Bestselling spiritual writer Deepak Chopra begins this multileveled work with a parable about Mickey Fellows, a successful Los Angeles comedian whose father's death sets him on a path of spiritual seeking. He meets Francisco, a wise stranger whose riddles help Mickey uncover aspects of his own life and the true nature of reality that he has not considered before. One of the things the comedian needs to deal with is the predominant role of fear in all his doings. The riddle he receives from Francisco goes:

"Fear tells many lies but is always believed
If the worst happens, fear will be greatly relieved
On the day you were born fear poisoned your heart
Fear will still be there on the day you depart."

With the stranger's prodding, Mickey is forced to look at the way he uses humor as a hiding place and a protection against feelings of fear and insecurity. Encounters with his sister and ex-wife bring up more revelations about his character. Francisco tries to teach him about accepting grace, giving up enslavement to ego and addictions, and embracing the adventure of fearlessness. Mickey is a slow learner, just like the rest of us.

The foreword to this book is by Mike Myers, the comedian behind the recent film, The Love Guru, which features Deepak Chopra as a character in a minor but pivotal role. Myers salutes Chopra for attuning us to "the mindset of detachment, gratitude, and brave truth-seeking that fosters laughter and the inner peace that results." We were disappointed with the juvenile humor of The Love Guru given Myers' interest in spiritual matters. Most of the jokes told by Mickey Fellows in Why Is God Laughing? are dreadful but there is a reason for that.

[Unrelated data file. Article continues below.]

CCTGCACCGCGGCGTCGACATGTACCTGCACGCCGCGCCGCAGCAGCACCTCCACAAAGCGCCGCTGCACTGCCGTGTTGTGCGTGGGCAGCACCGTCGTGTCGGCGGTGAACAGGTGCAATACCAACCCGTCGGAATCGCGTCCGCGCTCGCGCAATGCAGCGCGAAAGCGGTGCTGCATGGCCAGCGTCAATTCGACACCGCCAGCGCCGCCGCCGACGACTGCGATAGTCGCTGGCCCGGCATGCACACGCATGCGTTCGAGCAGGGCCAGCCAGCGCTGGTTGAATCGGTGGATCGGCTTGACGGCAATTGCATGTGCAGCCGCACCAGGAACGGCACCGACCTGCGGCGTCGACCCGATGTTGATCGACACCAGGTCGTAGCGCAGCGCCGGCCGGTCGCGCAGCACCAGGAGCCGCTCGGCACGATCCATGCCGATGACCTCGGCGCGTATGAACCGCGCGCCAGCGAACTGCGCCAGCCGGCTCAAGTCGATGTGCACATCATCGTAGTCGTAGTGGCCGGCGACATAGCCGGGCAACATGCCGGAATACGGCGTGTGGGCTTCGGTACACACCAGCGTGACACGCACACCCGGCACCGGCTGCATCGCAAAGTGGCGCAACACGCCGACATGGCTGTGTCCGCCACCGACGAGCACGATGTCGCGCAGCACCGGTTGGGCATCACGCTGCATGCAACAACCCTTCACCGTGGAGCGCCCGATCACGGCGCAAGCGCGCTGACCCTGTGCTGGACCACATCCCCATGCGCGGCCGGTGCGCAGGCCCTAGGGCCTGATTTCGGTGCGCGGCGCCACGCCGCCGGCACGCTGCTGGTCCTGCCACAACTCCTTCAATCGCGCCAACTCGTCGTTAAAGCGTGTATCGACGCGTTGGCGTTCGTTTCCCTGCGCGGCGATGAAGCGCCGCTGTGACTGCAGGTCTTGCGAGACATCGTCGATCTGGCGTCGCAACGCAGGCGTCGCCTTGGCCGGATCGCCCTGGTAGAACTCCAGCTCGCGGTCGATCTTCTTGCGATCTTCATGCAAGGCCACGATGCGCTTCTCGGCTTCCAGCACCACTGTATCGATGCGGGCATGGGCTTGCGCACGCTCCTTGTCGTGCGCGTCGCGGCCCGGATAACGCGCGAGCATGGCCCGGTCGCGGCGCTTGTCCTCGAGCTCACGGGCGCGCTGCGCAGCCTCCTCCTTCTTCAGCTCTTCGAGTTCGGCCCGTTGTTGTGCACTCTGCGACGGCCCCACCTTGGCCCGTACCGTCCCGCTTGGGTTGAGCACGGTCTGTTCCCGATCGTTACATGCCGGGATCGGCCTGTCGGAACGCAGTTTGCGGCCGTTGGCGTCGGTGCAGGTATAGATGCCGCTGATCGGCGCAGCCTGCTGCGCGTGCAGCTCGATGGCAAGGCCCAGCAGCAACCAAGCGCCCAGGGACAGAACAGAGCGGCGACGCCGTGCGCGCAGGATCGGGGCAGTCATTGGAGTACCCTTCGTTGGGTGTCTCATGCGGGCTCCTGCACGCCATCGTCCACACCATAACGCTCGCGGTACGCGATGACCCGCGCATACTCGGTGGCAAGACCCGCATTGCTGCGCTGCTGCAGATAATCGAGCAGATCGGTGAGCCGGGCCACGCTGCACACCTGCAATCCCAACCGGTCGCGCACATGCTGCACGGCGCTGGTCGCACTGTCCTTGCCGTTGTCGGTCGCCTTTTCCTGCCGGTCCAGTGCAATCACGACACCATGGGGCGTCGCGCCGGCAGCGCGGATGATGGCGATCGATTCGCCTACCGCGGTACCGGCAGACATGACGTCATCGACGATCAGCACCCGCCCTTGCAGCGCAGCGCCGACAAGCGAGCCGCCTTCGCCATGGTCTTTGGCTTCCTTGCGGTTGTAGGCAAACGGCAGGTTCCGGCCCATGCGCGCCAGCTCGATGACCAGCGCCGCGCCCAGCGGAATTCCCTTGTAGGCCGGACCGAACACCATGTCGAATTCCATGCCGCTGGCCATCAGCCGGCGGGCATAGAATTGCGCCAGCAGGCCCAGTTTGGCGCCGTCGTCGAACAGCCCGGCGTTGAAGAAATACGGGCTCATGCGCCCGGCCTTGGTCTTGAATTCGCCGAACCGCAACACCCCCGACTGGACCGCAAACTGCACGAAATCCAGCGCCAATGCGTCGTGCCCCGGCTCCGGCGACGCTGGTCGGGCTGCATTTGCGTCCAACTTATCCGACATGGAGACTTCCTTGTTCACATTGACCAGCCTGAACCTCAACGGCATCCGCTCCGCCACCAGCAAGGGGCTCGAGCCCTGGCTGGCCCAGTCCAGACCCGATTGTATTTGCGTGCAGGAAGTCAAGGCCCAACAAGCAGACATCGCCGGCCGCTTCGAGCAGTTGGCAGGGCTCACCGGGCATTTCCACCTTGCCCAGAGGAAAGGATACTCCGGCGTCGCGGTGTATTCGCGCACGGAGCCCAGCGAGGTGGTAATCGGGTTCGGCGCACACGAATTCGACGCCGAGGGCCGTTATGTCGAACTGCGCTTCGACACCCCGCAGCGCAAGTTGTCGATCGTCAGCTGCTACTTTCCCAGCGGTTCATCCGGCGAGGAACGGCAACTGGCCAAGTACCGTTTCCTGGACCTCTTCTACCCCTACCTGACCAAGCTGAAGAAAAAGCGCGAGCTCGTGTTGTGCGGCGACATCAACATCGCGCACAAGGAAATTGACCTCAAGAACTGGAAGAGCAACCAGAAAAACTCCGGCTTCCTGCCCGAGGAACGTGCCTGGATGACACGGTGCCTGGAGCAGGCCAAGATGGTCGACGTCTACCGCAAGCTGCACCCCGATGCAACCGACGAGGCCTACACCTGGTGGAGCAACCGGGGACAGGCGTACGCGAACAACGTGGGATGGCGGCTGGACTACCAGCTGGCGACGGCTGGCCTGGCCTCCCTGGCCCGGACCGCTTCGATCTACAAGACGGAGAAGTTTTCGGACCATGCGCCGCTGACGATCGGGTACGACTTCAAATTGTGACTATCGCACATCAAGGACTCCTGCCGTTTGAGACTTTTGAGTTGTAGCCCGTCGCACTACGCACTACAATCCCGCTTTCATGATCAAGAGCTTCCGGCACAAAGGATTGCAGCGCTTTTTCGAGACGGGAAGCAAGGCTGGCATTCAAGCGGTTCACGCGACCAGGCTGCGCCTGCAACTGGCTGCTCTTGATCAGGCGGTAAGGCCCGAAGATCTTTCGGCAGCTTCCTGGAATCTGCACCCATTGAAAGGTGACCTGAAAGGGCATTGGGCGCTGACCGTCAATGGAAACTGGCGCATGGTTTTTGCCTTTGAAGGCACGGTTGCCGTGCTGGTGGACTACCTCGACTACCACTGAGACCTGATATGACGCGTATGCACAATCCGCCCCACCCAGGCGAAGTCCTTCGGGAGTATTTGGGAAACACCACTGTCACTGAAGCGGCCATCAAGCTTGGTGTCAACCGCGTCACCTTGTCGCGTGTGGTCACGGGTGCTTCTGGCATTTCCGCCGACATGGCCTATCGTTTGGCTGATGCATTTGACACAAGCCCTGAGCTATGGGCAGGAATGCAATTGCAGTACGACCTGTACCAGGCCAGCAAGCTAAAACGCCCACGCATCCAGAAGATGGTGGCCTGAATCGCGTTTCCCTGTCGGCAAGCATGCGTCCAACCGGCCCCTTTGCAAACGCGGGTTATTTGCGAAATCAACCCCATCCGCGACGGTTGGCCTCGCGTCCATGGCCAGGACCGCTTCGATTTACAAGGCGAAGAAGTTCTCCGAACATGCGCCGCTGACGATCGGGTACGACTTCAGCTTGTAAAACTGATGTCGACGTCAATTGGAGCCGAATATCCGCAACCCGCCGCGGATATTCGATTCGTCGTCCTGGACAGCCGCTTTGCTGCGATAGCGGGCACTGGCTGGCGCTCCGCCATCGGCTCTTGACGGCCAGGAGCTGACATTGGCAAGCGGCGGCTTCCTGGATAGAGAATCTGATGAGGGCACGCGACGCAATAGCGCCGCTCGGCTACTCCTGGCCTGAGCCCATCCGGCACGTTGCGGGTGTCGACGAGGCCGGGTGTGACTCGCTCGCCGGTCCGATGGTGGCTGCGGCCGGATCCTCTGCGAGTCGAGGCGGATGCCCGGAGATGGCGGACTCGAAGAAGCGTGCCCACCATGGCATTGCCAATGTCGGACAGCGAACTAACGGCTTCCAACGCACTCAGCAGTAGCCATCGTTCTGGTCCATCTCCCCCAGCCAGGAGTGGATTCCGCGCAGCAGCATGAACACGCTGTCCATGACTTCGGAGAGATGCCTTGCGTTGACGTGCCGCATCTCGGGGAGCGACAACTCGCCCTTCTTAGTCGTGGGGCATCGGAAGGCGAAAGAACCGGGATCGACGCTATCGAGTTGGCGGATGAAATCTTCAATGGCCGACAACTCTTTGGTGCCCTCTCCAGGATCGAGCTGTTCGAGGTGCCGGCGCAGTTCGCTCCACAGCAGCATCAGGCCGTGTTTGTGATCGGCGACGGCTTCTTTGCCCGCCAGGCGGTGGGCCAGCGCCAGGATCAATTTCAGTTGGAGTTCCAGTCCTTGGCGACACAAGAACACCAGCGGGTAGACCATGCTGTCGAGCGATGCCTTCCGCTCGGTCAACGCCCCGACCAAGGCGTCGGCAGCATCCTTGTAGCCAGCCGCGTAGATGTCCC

Chopra concludes his parable with ten reasons to take the road of joy and spiritual optimism. Among them are:

• The healthiest response to life is laughter.
• You belong in the scheme of the universe and there's nothing to be afraid of.
• Ecstasy is the energy of the spirit.
• Obstacles are opportunities in disguise.
• Freedom is letting go.

In her wonderful book At Home in the World, Margaret Guenther writes:

"It was a happy day when I discovered that in the English of Chaucer's day — which was also the time of the Black Death — the word 'silly' meant 'blessed.' I am not sure when we strayed away from its original meaning, when blessedness took on a churchy aura and silliness became the realm of Monty Python and fourth-grade scatological humor. As hard-working adults we too often lose the gift for letting go, for delight in simply being. We persuade ourselves that every moment must be lived productively; like the busy little bee, we feel a holy obligation to improve each shining hour. We would do well to take very small children or big silly dogs as our teachers."

As the film The Love Guru and the book Why Is God Laughing? both prove: it is not easy to make the connection between silly and blessed credible and poignant. In these terrible times of war, unemployment, and helplessness, more spiritual writers and filmmakers need to explore this lively connection. By bringing it to life on the screen or the written page, they stir us to a deeper and more abiding delight in simply being.